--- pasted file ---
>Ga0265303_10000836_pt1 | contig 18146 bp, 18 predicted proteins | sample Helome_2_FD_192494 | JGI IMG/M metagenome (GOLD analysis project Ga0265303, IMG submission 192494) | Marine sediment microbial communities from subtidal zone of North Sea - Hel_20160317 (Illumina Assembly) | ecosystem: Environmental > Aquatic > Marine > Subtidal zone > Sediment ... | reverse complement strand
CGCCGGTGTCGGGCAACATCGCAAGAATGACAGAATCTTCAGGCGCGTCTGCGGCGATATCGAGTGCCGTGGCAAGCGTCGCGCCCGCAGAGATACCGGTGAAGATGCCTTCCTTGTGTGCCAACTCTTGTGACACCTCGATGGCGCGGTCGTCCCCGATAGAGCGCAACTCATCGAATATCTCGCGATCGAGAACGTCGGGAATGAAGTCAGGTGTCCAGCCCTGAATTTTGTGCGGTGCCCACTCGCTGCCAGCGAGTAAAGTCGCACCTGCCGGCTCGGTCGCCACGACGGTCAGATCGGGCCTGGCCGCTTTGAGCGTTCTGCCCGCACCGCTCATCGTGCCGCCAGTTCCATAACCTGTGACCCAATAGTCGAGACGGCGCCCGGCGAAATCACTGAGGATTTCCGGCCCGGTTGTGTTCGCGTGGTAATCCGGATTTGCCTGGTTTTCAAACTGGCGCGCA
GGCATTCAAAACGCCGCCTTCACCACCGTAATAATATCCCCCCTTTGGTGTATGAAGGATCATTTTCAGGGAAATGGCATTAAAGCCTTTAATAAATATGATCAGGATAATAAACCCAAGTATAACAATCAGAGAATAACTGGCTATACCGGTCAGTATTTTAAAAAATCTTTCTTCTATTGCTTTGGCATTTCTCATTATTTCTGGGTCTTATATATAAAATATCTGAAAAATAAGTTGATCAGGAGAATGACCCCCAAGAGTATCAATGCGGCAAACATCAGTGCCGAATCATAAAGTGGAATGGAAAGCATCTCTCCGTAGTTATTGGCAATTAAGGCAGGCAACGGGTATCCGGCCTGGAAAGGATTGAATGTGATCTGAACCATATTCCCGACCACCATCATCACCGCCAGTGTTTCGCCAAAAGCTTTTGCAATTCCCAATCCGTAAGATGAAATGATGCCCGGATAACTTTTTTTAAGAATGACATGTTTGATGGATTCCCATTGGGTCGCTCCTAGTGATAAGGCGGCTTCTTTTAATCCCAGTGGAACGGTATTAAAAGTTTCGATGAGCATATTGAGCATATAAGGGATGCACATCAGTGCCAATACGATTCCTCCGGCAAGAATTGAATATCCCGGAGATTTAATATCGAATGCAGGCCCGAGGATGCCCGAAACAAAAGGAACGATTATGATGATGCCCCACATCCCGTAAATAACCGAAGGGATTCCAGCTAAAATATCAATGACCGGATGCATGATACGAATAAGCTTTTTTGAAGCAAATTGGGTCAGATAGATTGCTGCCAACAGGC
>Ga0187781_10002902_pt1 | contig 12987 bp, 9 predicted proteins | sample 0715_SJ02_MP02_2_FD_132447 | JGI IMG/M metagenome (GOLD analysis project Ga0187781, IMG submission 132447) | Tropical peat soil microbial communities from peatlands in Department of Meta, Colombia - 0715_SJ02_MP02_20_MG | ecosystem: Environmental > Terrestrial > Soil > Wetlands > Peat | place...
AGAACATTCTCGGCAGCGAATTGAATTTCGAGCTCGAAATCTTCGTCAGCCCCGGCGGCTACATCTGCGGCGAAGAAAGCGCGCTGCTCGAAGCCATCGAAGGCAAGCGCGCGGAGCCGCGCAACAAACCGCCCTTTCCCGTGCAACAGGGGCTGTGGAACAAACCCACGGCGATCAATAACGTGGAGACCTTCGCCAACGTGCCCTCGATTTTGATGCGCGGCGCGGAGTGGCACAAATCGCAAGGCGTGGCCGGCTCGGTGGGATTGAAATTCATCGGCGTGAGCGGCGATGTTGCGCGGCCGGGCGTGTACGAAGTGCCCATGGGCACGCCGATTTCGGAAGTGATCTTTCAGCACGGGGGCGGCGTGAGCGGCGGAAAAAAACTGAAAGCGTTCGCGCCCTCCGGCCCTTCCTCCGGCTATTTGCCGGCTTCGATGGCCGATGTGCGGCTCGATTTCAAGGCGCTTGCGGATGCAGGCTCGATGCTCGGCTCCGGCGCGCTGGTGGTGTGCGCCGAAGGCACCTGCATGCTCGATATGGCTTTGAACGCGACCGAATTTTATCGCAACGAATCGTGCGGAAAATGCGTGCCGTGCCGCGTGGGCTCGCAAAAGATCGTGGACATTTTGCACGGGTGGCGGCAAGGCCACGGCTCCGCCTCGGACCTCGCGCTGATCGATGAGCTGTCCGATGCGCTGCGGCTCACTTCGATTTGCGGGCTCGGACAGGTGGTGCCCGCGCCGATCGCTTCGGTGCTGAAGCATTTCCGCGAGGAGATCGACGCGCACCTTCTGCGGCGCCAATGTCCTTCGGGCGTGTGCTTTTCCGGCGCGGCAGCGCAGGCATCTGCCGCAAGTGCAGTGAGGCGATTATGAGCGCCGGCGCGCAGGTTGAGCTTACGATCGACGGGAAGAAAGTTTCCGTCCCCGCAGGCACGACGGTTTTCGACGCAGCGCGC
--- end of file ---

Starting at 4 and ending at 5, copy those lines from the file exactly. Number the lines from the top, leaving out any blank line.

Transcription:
>Ga0187781_10002902_pt1 | contig 12987 bp, 9 predicted proteins | sample 0715_SJ02_MP02_2_FD_132447 | JGI IMG/M metagenome (GOLD analysis project Ga0187781, IMG submission 132447) | Tropical peat soil microbial communities from peatlands in Department of Meta, Colombia - 0715_SJ02_MP02_20_MG | ecosystem: Environmental > Terrestrial > Soil > Wetlands > Peat | place...
AGAACATTCTCGGCAGCGAATTGAATTTCGAGCTCGAAATCTTCGTCAGCCCCGGCGGCTACATCTGCGGCGAAGAAAGCGCGCTGCTCGAAGCCATCGAAGGCAAGCGCGCGGAGCCGCGCAACAAACCGCCCTTTCCCGTGCAACAGGGGCTGTGGAACAAACCCACGGCGATCAATAACGTGGAGACCTTCGCCAACGTGCCCTCGATTTTGATGCGCGGCGCGGAGTGGCACAAATCGCAAGGCGTGGCCGGCTCGGTGGGATTGAAATTCATCGGCGTGAGCGGCGATGTTGCGCGGCCGGGCGTGTACGAAGTGCCCATGGGCACGCCGATTTCGGAAGTGATCTTTCAGCACGGGGGCGGCGTGAGCGGCGGAAAAAAACTGAAAGCGTTCGCGCCCTCCGGCCCTTCCTCCGGCTATTTGCCGGCTTCGATGGCCGATGTGCGGCTCGATTTCAAGGCGCTTGCGGATGCAGGCTCGATGCTCGGCTCCGGCGCGCTGGTGGTGTGCGCCGAAGGCACCTGCATGCTCGATATGGCTTTGAACGCGACCGAATTTTATCGCAACGAATCGTGCGGAAAATGCGTGCCGTGCCGCGTGGGCTCGCAAAAGATCGTGGACATTTTGCACGGGTGGCGGCAAGGCCACGGCTCCGCCTCGGACCTCGCGCTGATCGATGAGCTGTCCGATGCGCTGCGGCTCACTTCGATTTGCGGGCTCGGACAGGTGGTGCCCGCGCCGATCGCTTCGGTGCTGAAGCATTTCCGCGAGGAGATCGACGCGCACCTTCTGCGGCGCCAATGTCCTTCGGGCGTGTGCTTTTCCGGCGCGGCAGCGCAGGCATCTGCCGCAAGTGCAGTGAGGCGATTATGAGCGCCGGCGCGCAGGTTGAGCTTACGATCGACGGGAAGAAAGTTTCCGTCCCCGCAGGCACGACGGTTTTCGACGCAGCGCGC